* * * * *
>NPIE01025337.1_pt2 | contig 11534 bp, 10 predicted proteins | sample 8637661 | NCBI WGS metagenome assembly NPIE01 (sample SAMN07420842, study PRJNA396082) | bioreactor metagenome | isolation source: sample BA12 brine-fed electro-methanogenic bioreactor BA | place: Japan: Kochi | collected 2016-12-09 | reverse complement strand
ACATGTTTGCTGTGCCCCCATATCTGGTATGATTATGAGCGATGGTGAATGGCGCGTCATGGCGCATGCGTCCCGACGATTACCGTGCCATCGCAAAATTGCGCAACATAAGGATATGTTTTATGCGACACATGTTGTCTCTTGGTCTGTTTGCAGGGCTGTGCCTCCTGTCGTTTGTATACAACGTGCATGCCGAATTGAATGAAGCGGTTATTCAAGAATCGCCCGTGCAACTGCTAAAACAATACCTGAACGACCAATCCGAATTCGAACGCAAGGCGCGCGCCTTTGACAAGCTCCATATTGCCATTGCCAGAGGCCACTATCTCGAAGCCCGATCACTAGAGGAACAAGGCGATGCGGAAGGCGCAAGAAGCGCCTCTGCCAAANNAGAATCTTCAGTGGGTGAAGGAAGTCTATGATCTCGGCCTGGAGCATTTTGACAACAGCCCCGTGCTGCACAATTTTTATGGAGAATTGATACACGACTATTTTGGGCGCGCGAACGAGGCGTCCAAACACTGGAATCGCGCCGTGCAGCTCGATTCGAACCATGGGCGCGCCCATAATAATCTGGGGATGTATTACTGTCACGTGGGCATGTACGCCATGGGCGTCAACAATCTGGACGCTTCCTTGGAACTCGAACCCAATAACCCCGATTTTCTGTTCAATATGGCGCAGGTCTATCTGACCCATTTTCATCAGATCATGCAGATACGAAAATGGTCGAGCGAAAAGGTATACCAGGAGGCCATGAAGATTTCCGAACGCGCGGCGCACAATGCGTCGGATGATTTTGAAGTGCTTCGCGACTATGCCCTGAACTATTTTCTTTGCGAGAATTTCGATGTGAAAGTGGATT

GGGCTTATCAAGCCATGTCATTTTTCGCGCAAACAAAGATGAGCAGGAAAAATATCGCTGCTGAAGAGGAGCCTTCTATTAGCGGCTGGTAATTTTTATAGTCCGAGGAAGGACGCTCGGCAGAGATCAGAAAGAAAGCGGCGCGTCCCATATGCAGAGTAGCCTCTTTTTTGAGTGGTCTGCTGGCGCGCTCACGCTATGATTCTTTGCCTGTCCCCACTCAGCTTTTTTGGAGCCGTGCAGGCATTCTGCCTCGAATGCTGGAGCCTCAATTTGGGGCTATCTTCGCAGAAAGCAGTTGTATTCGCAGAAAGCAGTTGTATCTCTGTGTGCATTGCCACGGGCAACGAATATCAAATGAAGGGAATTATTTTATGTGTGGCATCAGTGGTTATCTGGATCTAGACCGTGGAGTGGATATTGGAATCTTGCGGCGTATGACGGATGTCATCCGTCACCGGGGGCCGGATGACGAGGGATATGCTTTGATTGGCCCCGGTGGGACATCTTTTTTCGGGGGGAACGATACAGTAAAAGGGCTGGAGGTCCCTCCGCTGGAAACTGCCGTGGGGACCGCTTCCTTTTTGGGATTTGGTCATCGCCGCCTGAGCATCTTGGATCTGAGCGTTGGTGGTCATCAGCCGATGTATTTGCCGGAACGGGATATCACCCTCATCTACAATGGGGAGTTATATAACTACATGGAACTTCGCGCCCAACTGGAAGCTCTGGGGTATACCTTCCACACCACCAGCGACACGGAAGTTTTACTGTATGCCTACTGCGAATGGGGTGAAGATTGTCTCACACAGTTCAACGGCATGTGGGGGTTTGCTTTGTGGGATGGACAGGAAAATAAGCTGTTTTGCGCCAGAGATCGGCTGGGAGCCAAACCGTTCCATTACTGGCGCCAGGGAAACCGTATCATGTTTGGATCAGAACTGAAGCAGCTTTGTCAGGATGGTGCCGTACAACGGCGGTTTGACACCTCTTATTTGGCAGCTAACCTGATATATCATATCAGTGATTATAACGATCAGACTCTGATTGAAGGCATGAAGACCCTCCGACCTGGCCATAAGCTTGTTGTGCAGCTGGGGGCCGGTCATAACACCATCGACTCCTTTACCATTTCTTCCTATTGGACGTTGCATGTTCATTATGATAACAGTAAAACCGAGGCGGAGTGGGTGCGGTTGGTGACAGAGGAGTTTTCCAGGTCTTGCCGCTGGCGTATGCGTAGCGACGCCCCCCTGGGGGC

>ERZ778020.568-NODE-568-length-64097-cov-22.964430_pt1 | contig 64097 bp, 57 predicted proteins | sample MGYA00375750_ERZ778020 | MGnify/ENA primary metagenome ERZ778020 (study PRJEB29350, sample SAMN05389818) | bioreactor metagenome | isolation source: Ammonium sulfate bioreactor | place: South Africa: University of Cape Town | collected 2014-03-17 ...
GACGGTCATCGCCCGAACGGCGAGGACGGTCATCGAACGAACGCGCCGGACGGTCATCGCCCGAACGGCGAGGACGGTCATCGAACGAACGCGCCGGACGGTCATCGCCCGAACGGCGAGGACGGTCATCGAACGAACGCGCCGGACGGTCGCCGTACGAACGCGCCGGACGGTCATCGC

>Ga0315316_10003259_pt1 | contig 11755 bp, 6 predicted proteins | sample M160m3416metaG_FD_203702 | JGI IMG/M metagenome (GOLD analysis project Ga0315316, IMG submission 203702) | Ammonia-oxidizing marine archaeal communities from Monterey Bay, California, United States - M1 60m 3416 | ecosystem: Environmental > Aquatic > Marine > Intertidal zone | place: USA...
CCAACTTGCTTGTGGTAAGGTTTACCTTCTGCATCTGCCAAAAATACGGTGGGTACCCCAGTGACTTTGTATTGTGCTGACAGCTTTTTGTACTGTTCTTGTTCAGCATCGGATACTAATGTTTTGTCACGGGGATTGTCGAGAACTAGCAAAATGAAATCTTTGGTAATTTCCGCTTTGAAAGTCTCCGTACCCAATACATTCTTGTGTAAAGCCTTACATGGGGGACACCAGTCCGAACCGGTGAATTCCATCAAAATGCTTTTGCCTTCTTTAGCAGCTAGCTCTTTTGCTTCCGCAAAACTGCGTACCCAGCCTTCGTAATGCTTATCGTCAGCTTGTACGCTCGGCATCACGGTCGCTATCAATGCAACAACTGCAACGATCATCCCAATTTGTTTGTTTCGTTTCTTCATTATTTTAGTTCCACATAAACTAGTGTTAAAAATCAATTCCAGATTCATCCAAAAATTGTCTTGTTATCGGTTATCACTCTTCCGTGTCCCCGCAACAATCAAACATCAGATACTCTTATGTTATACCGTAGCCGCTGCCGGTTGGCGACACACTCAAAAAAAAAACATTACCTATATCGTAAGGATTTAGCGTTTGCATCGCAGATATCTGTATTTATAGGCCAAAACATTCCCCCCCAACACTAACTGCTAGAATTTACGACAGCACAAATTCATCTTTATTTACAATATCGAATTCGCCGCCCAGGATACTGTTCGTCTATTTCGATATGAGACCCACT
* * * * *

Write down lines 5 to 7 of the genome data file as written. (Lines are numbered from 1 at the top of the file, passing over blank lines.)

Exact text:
GACGGTCATCGCCCGAACGGCGAGGACGGTCATCGAACGAACGCGCCGGACGGTCATCGCCCGAACGGCGAGGACGGTCATCGAACGAACGCGCCGGACGGTCATCGCCCGAACGGCGAGGACGGTCATCGAACGAACGCGCCGGACGGTCGCCGTACGAACGCGCCGGACGGTCATCGC

>Ga0315316_10003259_pt1 | contig 11755 bp, 6 predicted proteins | sample M160m3416metaG_FD_203702 | JGI IMG/M metagenome (GOLD analysis project Ga0315316, IMG submission 203702) | Ammonia-oxidizing marine archaeal communities from Monterey Bay, California, United States - M1 60m 3416 | ecosystem: Environmental > Aquatic > Marine > Intertidal zone | place: USA...
CCAACTTGCTTGTGGTAAGGTTTACCTTCTGCATCTGCCAAAAATACGGTGGGTACCCCAGTGACTTTGTATTGTGCTGACAGCTTTTTGTACTGTTCTTGTTCAGCATCGGATACTAATGTTTTGTCACGGGGATTGTCGAGAACTAGCAAAATGAAATCTTTGGTAATTTCCGCTTTGAAAGTCTCCGTACCCAATACATTCTTGTGTAAAGCCTTACATGGGGGACACCAGTCCGAACCGGTGAATTCCATCAAAATGCTTTTGCCTTCTTTAGCAGCTAGCTCTTTTGCTTCCGCAAAACTGCGTACCCAGCCTTCGTAATGCTTATCGTCAGCTTGTACGCTCGGCATCACGGTCGCTATCAATGCAACAACTGCAACGATCATCCCAATTTGTTTGTTTCGTTTCTTCATTATTTTAGTTCCACATAAACTAGTGTTAAAAATCAATTCCAGATTCATCCAAAAATTGTCTTGTTATCGGTTATCACTCTTCCGTGTCCCCGCAACAATCAAACATCAGATACTCTTATGTTATACCGTAGCCGCTGCCGGTTGGCGACACACTCAAAAAAAAAACATTACCTATATCGTAAGGATTTAGCGTTTGCATCGCAGATATCTGTATTTATAGGCCAAAACATTCCCCCCCAACACTAACTGCTAGAATTTACGACAGCACAAATTCATCTTTATTTACAATATCGAATTCGCCGCCCAGGATACTGTTCGTCTATTTCGATATGAGACCCACT